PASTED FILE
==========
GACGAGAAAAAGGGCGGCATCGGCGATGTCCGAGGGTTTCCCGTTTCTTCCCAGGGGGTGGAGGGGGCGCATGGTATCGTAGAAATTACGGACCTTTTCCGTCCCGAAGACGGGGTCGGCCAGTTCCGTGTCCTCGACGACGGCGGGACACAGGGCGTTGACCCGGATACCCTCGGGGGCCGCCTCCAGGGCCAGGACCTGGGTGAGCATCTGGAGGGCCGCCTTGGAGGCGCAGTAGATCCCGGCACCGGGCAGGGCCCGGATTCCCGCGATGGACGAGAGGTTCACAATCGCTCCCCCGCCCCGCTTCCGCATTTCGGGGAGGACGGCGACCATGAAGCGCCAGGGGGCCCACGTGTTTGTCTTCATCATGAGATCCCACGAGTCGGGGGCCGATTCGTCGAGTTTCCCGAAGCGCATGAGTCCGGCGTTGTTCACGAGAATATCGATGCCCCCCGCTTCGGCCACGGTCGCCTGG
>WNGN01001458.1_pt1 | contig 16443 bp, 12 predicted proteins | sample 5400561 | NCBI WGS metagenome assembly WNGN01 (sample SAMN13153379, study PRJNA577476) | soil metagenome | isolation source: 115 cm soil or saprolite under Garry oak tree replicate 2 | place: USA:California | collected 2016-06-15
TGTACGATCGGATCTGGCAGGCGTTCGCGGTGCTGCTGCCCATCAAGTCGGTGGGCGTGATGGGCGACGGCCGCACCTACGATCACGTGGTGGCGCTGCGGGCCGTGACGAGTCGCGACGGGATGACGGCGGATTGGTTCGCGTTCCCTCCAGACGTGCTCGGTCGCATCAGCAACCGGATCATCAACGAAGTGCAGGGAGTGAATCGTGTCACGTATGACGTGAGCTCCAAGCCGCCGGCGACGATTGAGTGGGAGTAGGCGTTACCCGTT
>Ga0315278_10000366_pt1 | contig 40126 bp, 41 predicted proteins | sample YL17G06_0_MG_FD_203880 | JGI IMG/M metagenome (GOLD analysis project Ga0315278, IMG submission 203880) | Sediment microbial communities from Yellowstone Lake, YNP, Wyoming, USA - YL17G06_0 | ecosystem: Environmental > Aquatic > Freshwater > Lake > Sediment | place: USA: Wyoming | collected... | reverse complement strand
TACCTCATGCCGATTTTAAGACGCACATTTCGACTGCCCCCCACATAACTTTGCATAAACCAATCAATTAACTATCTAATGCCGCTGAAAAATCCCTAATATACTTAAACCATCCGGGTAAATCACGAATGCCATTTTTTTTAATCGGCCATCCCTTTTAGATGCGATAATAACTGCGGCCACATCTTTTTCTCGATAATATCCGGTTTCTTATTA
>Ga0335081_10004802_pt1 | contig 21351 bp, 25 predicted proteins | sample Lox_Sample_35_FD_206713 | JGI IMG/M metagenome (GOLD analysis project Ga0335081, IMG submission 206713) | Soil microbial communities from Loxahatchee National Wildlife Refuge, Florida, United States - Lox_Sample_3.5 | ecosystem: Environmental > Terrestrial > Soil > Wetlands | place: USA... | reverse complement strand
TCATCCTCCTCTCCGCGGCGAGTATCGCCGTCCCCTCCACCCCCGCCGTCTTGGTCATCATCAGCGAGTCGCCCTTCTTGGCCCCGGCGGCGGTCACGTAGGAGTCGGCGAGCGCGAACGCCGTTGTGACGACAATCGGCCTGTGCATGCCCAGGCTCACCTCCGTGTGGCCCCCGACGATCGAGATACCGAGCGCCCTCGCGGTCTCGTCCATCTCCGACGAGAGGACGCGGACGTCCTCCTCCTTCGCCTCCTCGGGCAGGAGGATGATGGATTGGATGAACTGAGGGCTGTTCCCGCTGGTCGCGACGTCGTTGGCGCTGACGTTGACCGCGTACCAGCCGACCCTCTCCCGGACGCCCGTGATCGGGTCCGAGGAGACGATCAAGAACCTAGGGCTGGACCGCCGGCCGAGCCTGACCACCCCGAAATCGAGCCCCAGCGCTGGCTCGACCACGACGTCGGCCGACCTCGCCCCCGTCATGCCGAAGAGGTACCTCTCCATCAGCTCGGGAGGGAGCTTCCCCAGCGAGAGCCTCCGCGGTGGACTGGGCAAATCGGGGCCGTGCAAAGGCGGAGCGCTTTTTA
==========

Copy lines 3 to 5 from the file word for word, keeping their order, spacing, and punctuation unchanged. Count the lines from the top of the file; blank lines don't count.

TGTACGATCGGATCTGGCAGGCGTTCGCGGTGCTGCTGCCCATCAAGTCGGTGGGCGTGATGGGCGACGGCCGCACCTACGATCACGTGGTGGCGCTGCGGGCCGTGACGAGTCGCGACGGGATGACGGCGGATTGGTTCGCGTTCCCTCCAGACGTGCTCGGTCGCATCAGCAACCGGATCATCAACGAAGTGCAGGGAGTGAATCGTGTCACGTATGACGTGAGCTCCAAGCCGCCGGCGACGATTGAGTGGGAGTAGGCGTTACCCGTT
>Ga0315278_10000366_pt1 | contig 40126 bp, 41 predicted proteins | sample YL17G06_0_MG_FD_203880 | JGI IMG/M metagenome (GOLD analysis project Ga0315278, IMG submission 203880) | Sediment microbial communities from Yellowstone Lake, YNP, Wyoming, USA - YL17G06_0 | ecosystem: Environmental > Aquatic > Freshwater > Lake > Sediment | place: USA: Wyoming | collected... | reverse complement strand
TACCTCATGCCGATTTTAAGACGCACATTTCGACTGCCCCCCACATAACTTTGCATAAACCAATCAATTAACTATCTAATGCCGCTGAAAAATCCCTAATATACTTAAACCATCCGGGTAAATCACGAATGCCATTTTTTTTAATCGGCCATCCCTTTTAGATGCGATAATAACTGCGGCCACATCTTTTTCTCGATAATATCCGGTTTCTTATTA